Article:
At the opening of the Obama Administration, Vice President Joe Biden famously told an AARP audience “We have to go spend money to keep from going bankrupt.” This off-handed comment has, as it turns out, served as a nice summation of the Obama Administration’s economic policy and America’s present economic predicament. The Vice President’s absurd assertion reveals his, the President’s, and the Left’s economic philosophy; they truly believe that government spending, not private investment is responsible for job and economic growth in America. They believe that government spending spurs the private sector, not that the private sector pays the price for public spending.
Common sense confirms that this whole notion is absolutely backward; the inverse is actually true: the private sector, made-up of millions of free people, small businesses, corporations and enterprises, fuel America’s economic engine, and create the millions of new jobs needed to sustain the American middle class. Excess government spending hampers these individuals and enterprises, by sucking wealth out of the private sector to pay for public spending. For this reason, Vice President Biden’s assertion back in 2009 that we “have to go spend money to keep from going bankrupt” is not only absurd, but impossible. A financial crisis created by too much spending and too much debt cannot be reversed by yet more spending and yet more debt. In fact, more spending and more debt will ensure that the nation goes bankrupt all the faster, and that we bleed good paying jobs in the process.
We need look no further than the financial crisis faced by Japan in the late 1980s and early 1990s as an example. Japan faced a similar financial crisis like America faced in 2008; they experienced a market meltdown fueled by government spending and intervention, which led to persistently high levels of unemployment. In an effort to stimulate their economy, or, in the words of Vice President Biden “to keep from going bankrupt,” they rapidly increased government spending. Following the same “logic” that the American left is now employing, the Japanese government tried stimulus package after stimulus package; they increased government spending in “shovel ready jobs” projects, and they tried to “invest” in pet projects like energy and infrastructure. Instead of creating new jobs and expanding the economy, this increase in spending led to higher levels of public debt, which meant that taxes increased at the same time as inflation.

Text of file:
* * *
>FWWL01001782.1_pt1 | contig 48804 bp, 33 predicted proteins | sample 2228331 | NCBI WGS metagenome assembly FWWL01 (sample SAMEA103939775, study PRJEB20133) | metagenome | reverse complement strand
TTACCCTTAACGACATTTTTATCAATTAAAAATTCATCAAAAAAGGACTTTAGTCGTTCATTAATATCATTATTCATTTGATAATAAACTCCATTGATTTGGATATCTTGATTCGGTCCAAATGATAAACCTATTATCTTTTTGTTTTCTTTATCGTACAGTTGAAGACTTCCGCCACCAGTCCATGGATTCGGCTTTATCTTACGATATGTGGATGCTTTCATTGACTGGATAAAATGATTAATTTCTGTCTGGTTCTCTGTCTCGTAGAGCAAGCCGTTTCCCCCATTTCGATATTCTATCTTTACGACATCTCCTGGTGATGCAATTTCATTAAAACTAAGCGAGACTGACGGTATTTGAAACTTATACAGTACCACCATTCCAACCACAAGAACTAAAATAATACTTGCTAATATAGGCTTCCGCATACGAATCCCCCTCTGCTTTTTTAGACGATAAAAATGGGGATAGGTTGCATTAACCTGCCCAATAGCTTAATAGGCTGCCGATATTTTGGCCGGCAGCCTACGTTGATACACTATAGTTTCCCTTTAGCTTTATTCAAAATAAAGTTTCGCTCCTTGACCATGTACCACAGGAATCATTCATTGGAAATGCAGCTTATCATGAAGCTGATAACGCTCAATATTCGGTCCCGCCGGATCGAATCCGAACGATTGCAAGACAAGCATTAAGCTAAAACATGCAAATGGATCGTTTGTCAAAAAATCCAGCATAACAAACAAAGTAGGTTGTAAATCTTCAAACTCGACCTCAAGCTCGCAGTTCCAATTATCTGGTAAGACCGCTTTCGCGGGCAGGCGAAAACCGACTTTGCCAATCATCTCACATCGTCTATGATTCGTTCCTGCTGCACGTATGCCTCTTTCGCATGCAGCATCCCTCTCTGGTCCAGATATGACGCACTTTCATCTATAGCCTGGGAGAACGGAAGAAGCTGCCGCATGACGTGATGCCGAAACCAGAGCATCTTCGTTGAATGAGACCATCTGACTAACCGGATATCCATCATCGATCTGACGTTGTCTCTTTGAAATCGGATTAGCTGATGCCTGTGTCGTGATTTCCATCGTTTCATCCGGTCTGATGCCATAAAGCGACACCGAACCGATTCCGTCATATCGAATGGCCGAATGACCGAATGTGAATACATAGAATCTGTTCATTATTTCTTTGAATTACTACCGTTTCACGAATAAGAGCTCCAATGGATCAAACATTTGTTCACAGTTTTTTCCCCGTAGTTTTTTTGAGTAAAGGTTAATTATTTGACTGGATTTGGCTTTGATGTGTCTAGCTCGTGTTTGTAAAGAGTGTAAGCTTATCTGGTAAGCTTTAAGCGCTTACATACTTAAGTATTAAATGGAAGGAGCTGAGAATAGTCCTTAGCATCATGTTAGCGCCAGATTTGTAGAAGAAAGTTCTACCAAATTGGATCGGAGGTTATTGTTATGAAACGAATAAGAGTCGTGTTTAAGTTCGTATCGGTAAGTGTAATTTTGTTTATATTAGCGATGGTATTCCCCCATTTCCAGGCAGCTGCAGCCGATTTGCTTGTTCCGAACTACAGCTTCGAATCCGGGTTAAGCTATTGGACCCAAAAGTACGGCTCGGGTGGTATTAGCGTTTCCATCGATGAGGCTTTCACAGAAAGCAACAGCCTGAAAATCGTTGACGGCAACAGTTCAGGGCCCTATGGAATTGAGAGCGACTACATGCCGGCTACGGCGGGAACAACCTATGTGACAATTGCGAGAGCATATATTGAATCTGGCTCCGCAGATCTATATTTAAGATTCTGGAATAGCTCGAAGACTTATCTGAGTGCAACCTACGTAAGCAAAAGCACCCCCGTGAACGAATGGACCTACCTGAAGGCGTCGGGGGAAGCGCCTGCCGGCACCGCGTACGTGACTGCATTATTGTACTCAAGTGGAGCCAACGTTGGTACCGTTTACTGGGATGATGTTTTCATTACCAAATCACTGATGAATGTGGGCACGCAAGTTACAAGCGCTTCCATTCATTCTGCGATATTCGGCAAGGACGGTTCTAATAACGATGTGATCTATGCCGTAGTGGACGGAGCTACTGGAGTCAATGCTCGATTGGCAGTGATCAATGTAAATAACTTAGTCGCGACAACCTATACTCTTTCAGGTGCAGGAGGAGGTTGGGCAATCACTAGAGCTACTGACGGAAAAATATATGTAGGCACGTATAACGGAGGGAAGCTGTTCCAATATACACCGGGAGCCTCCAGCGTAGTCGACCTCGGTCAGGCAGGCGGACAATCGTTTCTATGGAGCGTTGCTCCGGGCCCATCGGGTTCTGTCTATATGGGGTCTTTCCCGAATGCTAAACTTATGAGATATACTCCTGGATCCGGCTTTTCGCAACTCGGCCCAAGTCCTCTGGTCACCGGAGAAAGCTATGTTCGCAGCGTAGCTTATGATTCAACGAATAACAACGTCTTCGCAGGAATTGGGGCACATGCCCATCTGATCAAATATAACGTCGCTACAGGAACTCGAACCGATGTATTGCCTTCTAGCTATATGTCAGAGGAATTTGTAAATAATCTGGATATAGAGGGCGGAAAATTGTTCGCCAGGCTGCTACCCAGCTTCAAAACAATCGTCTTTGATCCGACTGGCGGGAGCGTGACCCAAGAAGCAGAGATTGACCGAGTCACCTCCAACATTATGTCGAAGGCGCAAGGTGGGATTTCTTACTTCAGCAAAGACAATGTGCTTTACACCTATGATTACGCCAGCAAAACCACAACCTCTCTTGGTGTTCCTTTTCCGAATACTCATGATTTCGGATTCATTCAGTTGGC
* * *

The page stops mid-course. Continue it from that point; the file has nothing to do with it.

The one-two punch of increased taxes and inflation meant less private sector activity, which led Japan into a decades-long economic and job stagnation that persists to this day. Economists the world over have since lamented the “lost decade” in Japan. The result of more spending and debt on top of already high levels of public spending and debt has created a financial “death spiral” in the Japanese economy. Millions are trapped in dependency, the nation’s economic future is less bright, and their national debt is now bigger than their national economy. The United States government is now pursuing the same set of policies that trapped an entire Japanese generation in stagnation, and it is having the same effect here in America. Unemployment is stubbornly high, particularly among new high school and college graduates. Economic growth is historically low, while families’ take-home pay has steadily decreased and costs of living have steadily increased. This has been going on for over six years now in our country, with no end in sight.
If America doesn’t soon adopt measures to slow and reduce government spending and debt, our lost decade will be written about as a warning for future generations. Our national debt has doubled six times since World War II, increasing from $258 billion in the years immediately after WWII to over $17 trillion in 2013. This level of debt simply cannot be maintained, and it will be the undoing of the American Dream if we don’t reverse the trend. The economy cannot grow, or Americans prosper, until we unleash this nation’s economic engine, which remains the private sector.